Tuesday, 11 September 2007

That Lucky Old Sun - First Thoughts


Everyone at last night's (woefully under-promoted) Brian Wilson gig went in hoping for the best but expecting the worst. The word was that the new piece, That Lucky Old Sun, had Brian more excited than he had been in years. That it was the most ambitious thing he'd ever done. That he'd put it together almost in secret, not even letting many of the band members, or his closest advisers, hear it until the last minute.

If it was good, that would be OK. But no-one had any idea if Brian Wilson was capable of 'good'. While his last proper album, Gettin' In Over My Head, was excellent, it was mostly songs from 10-25 years earlier. And if it was a failure... well... Brian Wilson fans care a lot about the notoriously-fragile songwriter, and it could be very bad for him.

The first set was promising, at least. Brian was in great (for him) voice, playing with the lower end of his range, going into comical bass parts. The setlist was unusual. While the Smile shows in 2004 had concentrated on pre-Pet Sounds material, as opposed to the late-60s and 70s material Wilson had played on his earlier tours, this set took that to a ridiculous extreme - other than a few hits, the setlist concentrated entirely on the Today! and Summer Days... And Summer Nights! albums, covering obscure tracks like Salt Lake City, Girl Don't Tell Me and She Knows Me Too Well. The one exception was the Wild Honey oddity I'd Love Just Once To See You - one of Wilson's little tossed-off jokey songs, but one I've always loved.

However, we were all there to hear That Lucky Old Sun.

The suite starts with a slow, soulful arrangement of the title song, with contrapuntal vocals somewhere between the old Beach Boys song He Come Down and Brian's arrangement of Ol' Man River, before bursting into the Shortenin' Bread riff Brian has based so much of his music on. The band start singing "Ooh mow mama mama holy hallelujah" - a vocal line that Brian first mentioned in an interview thirty years ago - and the piece proper begins.

Is That Lucky Old Sun any good? I truly have no idea. It's too complex a piece, and too multi-layered, and the performance of it too bound up in personal expectations, for any kind of judgement to be made on one hearing. But in a sense, the question doesn't matter. That Lucky Old Sun is exciting - in a way that no-one could have expected. This is the work of a 65-year-old man. 65 year old men don't make exciting music. Paul McCartney's new album might be quite pleasant, but he knows no-one's going to remember him as 'the man who made Memory Almost Full', and it shows.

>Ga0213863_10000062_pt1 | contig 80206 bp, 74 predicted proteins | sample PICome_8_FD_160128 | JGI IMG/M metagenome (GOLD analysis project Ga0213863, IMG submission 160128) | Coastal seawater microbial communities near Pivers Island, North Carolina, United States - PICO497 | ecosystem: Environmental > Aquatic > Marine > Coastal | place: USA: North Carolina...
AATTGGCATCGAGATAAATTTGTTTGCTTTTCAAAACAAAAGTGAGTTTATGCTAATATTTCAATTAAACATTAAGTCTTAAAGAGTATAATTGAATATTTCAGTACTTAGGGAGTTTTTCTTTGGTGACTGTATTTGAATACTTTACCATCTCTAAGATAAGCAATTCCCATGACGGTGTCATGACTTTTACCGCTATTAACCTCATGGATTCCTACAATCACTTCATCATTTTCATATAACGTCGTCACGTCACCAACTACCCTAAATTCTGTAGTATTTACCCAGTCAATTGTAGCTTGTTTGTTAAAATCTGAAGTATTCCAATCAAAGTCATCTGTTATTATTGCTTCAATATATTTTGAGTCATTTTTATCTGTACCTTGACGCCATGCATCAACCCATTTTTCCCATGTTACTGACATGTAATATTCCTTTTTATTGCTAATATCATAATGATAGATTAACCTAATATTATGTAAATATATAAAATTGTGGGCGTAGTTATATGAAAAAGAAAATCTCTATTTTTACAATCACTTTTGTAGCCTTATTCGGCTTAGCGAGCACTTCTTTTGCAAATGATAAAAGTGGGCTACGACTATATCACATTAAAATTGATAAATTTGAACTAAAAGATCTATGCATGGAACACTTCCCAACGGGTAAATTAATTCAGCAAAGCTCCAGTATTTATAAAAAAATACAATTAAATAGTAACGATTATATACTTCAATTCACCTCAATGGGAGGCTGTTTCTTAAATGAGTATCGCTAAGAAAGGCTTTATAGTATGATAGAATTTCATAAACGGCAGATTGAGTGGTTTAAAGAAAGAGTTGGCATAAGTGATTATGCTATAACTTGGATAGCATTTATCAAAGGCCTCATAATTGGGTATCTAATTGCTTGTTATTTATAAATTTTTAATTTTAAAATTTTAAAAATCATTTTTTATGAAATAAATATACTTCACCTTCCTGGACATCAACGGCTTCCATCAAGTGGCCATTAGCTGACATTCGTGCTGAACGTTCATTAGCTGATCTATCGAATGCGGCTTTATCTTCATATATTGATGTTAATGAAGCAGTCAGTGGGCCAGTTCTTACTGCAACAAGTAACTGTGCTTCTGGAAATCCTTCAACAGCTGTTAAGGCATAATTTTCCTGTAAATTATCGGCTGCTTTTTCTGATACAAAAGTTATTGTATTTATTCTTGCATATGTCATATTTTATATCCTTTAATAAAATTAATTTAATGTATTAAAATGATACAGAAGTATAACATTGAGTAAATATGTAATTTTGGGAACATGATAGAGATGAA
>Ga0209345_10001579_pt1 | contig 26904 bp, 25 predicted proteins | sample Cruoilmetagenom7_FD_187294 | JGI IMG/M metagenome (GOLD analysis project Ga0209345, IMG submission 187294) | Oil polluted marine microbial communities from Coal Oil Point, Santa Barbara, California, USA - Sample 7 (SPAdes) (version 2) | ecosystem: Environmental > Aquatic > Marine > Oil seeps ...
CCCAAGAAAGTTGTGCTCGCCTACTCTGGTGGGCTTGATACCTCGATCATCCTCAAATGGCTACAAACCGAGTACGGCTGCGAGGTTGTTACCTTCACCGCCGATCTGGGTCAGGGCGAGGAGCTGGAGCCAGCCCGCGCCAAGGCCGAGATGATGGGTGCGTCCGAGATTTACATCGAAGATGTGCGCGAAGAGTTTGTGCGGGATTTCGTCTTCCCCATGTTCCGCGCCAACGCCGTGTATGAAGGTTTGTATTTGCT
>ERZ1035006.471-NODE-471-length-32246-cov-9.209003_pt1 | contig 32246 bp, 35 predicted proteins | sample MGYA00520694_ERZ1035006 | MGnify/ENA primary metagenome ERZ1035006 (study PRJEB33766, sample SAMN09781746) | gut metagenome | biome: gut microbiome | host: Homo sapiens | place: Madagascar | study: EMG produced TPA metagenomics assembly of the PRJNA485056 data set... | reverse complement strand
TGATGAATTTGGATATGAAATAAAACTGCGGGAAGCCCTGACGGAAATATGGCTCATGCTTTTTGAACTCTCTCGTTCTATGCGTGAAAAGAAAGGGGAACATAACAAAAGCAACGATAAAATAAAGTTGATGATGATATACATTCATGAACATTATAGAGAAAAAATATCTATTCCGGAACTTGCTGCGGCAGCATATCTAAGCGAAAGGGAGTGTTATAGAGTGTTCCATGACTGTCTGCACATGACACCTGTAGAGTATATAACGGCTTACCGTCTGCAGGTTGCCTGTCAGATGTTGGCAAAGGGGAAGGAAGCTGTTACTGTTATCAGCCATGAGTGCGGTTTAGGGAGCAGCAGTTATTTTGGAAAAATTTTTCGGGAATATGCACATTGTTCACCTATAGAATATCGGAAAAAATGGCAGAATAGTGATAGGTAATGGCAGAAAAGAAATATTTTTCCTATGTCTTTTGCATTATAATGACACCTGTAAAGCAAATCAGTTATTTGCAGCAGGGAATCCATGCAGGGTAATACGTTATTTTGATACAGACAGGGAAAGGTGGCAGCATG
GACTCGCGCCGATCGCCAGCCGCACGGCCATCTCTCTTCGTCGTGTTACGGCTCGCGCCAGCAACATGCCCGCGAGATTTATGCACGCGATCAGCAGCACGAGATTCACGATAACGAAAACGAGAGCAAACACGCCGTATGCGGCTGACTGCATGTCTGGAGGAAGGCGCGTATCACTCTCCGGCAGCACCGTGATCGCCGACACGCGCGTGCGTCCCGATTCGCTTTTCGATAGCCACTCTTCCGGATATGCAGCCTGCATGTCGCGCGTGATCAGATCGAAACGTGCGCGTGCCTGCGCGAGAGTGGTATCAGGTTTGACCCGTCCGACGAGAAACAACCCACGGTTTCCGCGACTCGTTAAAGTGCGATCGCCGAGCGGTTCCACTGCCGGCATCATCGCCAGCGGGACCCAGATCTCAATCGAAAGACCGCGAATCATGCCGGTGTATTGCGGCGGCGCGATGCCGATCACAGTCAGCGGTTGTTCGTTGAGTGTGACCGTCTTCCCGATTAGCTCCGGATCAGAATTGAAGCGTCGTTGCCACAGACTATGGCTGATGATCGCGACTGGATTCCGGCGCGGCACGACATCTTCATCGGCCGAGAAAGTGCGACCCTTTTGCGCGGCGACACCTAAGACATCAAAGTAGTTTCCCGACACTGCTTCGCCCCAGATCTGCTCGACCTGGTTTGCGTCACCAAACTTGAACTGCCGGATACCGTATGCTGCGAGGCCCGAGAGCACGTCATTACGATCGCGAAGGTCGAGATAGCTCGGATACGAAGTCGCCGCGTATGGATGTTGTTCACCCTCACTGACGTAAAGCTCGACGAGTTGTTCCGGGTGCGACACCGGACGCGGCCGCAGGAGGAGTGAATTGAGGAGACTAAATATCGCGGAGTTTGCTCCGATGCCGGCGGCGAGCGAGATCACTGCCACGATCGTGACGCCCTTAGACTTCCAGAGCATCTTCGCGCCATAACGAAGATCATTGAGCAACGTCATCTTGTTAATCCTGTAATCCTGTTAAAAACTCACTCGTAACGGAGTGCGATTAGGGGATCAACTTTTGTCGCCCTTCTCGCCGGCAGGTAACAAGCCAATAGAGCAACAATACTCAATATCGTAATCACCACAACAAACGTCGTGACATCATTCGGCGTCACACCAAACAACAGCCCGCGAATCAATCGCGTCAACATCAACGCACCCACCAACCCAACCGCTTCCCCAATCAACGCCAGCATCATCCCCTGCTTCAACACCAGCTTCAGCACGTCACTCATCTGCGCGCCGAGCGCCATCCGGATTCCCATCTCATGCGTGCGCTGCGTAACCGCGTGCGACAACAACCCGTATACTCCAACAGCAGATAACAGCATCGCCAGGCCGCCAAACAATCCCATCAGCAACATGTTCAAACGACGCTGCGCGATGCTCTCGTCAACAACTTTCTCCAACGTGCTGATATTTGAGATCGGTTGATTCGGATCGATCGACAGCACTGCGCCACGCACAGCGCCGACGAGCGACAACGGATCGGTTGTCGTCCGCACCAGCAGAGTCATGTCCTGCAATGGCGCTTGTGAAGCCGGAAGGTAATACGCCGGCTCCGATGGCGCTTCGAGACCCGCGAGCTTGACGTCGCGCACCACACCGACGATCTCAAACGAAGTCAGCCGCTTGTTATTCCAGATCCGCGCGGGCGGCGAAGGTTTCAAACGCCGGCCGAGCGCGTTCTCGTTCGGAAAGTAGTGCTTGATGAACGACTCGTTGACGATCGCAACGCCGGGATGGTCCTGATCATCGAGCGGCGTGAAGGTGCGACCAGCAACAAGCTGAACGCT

Brian Wilson appears not to have given up hope that he'll be remembered as 'the man who made That Lucky Old Sun', and it's just about possible that he might. While in some ways this new work bears comparison to the McCartney album, at heart it couldn't be more different. While both have lyrics looking back from the end of a life and recapping themes of old songs, in the case of That Lucky Old Sun they're working in tension against the music, which is overwhelmingly energetic, inspired, throwing off ideas like there's a million more out there to get to in a hurry.

Like I said earlier, this may well be a failure - I'm just not willing to trust my own judgement based on one emotionally-charged live performance - but if it is it's a glorious, fantastic mess of a failure, the kind of failure one might expect from an artist a third of Wilson's age. And I suspect it isn't.

Part of this may be due to Wilson's band. While he's been working with essentially the same band for nearly a decade, they've been performing old material - sometimes in new forms, but always conceived before they started working with him. But for the first time Wilson is able to work with them as collaborators. Keyboardist Scott Bennett wrote many of the lyrics, bandleader Darian Sahanaja (of the Wondermints), the Billy Strayhorn to Wilson's Duke Ellington, helped Wilson structure the piece and teach it to the band, and woodwind player Paul Mertens arranged the strings and horns. Van Dyke Parks, Wilson's most sympathetic collaborator, wrote the linking narrative and at least some of the lyrics.

But while Wilson may need help realising his vision, it's his vision - this could not be the work of anyone other than Brian Wilson. Little touches creep in from previous works - a vocal part from the unfinished 60s song Can't Wait Too Long, a full song ( Going Home ) from his mid-90s sessions with Andy Paley - and Wilson's musical signatures are all over the piece. But at the same time, it's not just Wilson staying within his comfort zone - the mariachi-flavoured Mexican Girl, for example, is utterly unlike anything he's done before.